If you’d asked either of us how many children we thought we might have, 6 would never have been the answer either of us gave! However, we have indeed had 5 baby boys and 1 baby girl! We’ve said goodbye to 2 babies before birth (Elias and Esmé) and 2 after birth (Miles and Leo), as well as having 2 sons that live at home with us now (Felix and Toby). Just summarising all their little lives in just a few sentences like that, doesn’t do them justice. To explain the trauma and heartache of what you go through in trying to create your family, is almost indescribable.

Petals didn’t exist when we lost our first little boy who was just 10 days old. So it wasn’t until our third baby, our second loss, that Sharon made the call to Petals wondering if counselling would be helpful. Let me (Sharon) tell you, that it will help you! I was sceptical, but I knew that our friends and family didn’t know what to say anymore. One loss was manageable, but we worked through it together. A second loss, that’s tougher. People REALLY don’t know what to say. Losing Elias felt very different to the loss of Miles, plus we had a 1 year old to manage too. We couldn’t grieve in the same way. Then a third loss, a fourth loss…. People will cross the road to avoid you. People won’t say anything – but it would be so much better if they at least acknowledged what you’re going through. Babyloss is isolating enough, without people staying quiet. Babies aren’t meant to die, and certainly not 4! It’s not just ‘one of those things’. It doesn’t ‘happen for a reason’. It’s really sad, and tragic, and somehow we needed to work through all of this and carry on with our lives.

The counselling that Petals provides is unique. The counsellors have the professional skills to be able to help process all of the information in your head, without being worried about what you say. They can handle it! Whilst still being lovely, and understanding, they don’t have the emotional ties that come with friendships that you have. We wouldn’t have managed without our support network, and some friends were particularly amazing and did their best to support us – but ultimately, no one can comprehend what you’re going through. You find yourself protecting them from the full details, choosing what you say and how you say it. Some can cope with more information than others, but they can’t help you process all the trauma and grief in the same way that the Petals counsellors can. It can sometimes feel really hard to open up and be completely honest – but it’s important and helpful to do it, in a confidential space, without judgement or opinion.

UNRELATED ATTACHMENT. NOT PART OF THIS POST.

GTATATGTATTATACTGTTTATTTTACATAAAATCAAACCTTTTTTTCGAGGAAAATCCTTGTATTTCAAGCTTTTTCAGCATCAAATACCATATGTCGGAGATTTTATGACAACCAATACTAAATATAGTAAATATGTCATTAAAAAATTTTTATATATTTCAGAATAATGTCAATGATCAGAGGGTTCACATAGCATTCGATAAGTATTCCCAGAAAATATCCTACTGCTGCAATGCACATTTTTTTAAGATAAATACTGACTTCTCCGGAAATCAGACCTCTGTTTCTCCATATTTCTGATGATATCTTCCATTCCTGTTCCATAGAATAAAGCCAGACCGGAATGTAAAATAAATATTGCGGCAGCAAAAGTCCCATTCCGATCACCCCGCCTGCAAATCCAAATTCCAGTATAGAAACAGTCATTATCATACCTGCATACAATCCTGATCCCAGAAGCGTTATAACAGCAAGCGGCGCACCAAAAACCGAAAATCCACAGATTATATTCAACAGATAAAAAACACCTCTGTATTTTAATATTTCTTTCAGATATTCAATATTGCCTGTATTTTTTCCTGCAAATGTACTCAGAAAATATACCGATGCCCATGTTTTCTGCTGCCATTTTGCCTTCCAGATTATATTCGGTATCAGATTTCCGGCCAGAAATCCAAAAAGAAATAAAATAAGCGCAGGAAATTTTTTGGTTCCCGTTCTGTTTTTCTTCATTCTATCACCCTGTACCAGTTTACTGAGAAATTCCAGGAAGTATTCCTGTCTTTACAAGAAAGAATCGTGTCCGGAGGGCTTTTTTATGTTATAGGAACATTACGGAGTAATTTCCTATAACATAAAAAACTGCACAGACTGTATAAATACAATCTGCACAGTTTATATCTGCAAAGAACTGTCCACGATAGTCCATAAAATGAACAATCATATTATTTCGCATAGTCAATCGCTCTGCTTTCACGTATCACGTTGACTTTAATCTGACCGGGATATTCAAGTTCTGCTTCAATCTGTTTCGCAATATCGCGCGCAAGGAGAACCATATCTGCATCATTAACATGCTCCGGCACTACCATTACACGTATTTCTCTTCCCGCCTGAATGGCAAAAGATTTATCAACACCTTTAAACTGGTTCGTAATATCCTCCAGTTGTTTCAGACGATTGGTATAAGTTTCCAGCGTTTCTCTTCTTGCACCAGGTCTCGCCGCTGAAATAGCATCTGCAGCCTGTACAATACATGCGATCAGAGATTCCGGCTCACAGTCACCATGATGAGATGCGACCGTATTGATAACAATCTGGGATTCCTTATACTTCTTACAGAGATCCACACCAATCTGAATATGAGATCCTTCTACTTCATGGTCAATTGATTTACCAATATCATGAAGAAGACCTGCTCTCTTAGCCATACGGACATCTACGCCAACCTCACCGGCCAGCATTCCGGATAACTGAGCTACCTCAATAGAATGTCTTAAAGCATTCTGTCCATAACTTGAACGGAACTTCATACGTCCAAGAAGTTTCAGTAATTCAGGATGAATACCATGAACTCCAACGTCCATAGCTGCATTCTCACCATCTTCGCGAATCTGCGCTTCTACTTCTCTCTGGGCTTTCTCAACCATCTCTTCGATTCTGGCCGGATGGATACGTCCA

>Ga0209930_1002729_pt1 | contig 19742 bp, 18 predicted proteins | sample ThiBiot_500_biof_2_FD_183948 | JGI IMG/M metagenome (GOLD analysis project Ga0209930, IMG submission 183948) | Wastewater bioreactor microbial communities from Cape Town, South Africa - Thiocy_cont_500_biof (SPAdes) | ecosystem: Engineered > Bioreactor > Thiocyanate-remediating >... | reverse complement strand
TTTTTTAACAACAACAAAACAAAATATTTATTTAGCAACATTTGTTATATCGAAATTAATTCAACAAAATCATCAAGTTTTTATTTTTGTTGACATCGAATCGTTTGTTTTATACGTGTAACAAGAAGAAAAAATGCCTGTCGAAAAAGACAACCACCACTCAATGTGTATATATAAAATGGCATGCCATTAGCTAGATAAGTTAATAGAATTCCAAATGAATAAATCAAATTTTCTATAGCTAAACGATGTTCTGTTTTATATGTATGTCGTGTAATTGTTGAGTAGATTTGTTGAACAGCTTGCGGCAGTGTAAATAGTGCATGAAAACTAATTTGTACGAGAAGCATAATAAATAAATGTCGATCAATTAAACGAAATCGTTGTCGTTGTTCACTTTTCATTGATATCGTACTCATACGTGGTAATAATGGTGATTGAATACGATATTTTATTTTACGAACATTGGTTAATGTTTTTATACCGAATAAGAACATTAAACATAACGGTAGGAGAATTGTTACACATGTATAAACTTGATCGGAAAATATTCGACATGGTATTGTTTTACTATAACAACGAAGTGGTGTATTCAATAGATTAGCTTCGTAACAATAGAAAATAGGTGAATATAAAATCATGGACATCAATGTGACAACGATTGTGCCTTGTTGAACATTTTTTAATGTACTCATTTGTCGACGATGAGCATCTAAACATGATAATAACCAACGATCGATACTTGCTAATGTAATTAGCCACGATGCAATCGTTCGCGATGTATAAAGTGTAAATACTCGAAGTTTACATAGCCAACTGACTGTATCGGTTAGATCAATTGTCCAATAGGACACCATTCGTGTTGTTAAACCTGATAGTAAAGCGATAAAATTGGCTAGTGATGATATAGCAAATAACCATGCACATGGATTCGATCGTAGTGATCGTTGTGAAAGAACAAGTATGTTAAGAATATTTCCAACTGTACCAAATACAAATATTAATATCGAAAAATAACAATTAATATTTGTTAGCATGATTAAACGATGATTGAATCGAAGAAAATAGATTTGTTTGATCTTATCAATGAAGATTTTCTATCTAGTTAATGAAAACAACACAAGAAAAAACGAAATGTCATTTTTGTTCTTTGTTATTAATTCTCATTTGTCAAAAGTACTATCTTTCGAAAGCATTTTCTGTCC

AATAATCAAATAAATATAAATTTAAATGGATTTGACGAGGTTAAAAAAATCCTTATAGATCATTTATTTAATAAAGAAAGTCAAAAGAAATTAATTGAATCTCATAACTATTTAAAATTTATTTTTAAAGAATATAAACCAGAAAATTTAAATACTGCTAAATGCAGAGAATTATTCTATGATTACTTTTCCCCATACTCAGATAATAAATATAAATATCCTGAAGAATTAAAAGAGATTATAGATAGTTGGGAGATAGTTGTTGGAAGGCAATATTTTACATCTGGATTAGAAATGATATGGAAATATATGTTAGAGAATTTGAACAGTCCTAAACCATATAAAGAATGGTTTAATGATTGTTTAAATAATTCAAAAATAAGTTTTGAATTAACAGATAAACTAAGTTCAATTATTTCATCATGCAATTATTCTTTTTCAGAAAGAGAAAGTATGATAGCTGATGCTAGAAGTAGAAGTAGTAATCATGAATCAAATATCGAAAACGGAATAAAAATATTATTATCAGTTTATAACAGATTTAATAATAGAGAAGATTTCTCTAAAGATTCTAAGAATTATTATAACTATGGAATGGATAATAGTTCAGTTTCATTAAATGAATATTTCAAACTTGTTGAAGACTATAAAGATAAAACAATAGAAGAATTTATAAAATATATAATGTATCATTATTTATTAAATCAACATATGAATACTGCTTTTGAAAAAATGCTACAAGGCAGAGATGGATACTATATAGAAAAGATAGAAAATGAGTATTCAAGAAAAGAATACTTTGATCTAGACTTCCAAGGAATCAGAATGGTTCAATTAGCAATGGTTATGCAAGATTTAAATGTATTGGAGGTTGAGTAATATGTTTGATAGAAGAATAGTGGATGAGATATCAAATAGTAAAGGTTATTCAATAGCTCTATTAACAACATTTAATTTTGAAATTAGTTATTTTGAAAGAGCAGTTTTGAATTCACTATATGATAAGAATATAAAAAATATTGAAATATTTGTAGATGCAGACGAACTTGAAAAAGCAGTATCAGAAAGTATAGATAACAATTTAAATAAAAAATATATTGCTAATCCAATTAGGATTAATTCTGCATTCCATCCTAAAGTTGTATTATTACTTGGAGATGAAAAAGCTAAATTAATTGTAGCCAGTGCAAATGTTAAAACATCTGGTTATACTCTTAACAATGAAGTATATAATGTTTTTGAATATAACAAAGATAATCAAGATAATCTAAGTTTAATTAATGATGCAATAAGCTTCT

We are more than 10 years on now, since we began the journey to have our family. We’ve learnt so much about our strength of character, the way we manage situations, the way others handle our situation – and how we manage them! There are surprises along the way – you gain new friends and you sadly lose others. Friendships will change – with friends and family. They have to – you’re not the same person once you experience these life changing events. These little people give you new priorities, shape how you see the future, and how you live your life, and for that we’re thankful.

If you’re reading this because you’ve lost a baby, or because you are connected to someone who has, you (or they) will get through this difficult time. You need support along the way, and people to show that they care – not just say it. But you will find your way through it, and find a ’new normal’ with life after loss. It does take time, lots of tears, lots of processing (and a lot of cake if you’re Sharon!) but contact someone at Petals to help you begin to work through everything, either by yourself, or as a couple. It’s really important to keep talking, and it will help!

Alyx & Jonny

“I honestly don’t know how parents cope without this kind of psychological support”


This is the story of Alyx, Jonny, and Skye.

Our daughter, Skye, was born dead at full term.

Just those words alone make many people incredibly uncomfortable. They may make you feel uncomfortable now, reading this. But try to imagine how uncomfortable they make my husband and me. And then imagine what memories we have. What we’ve seen, what we’ve felt, what we’ve gone through.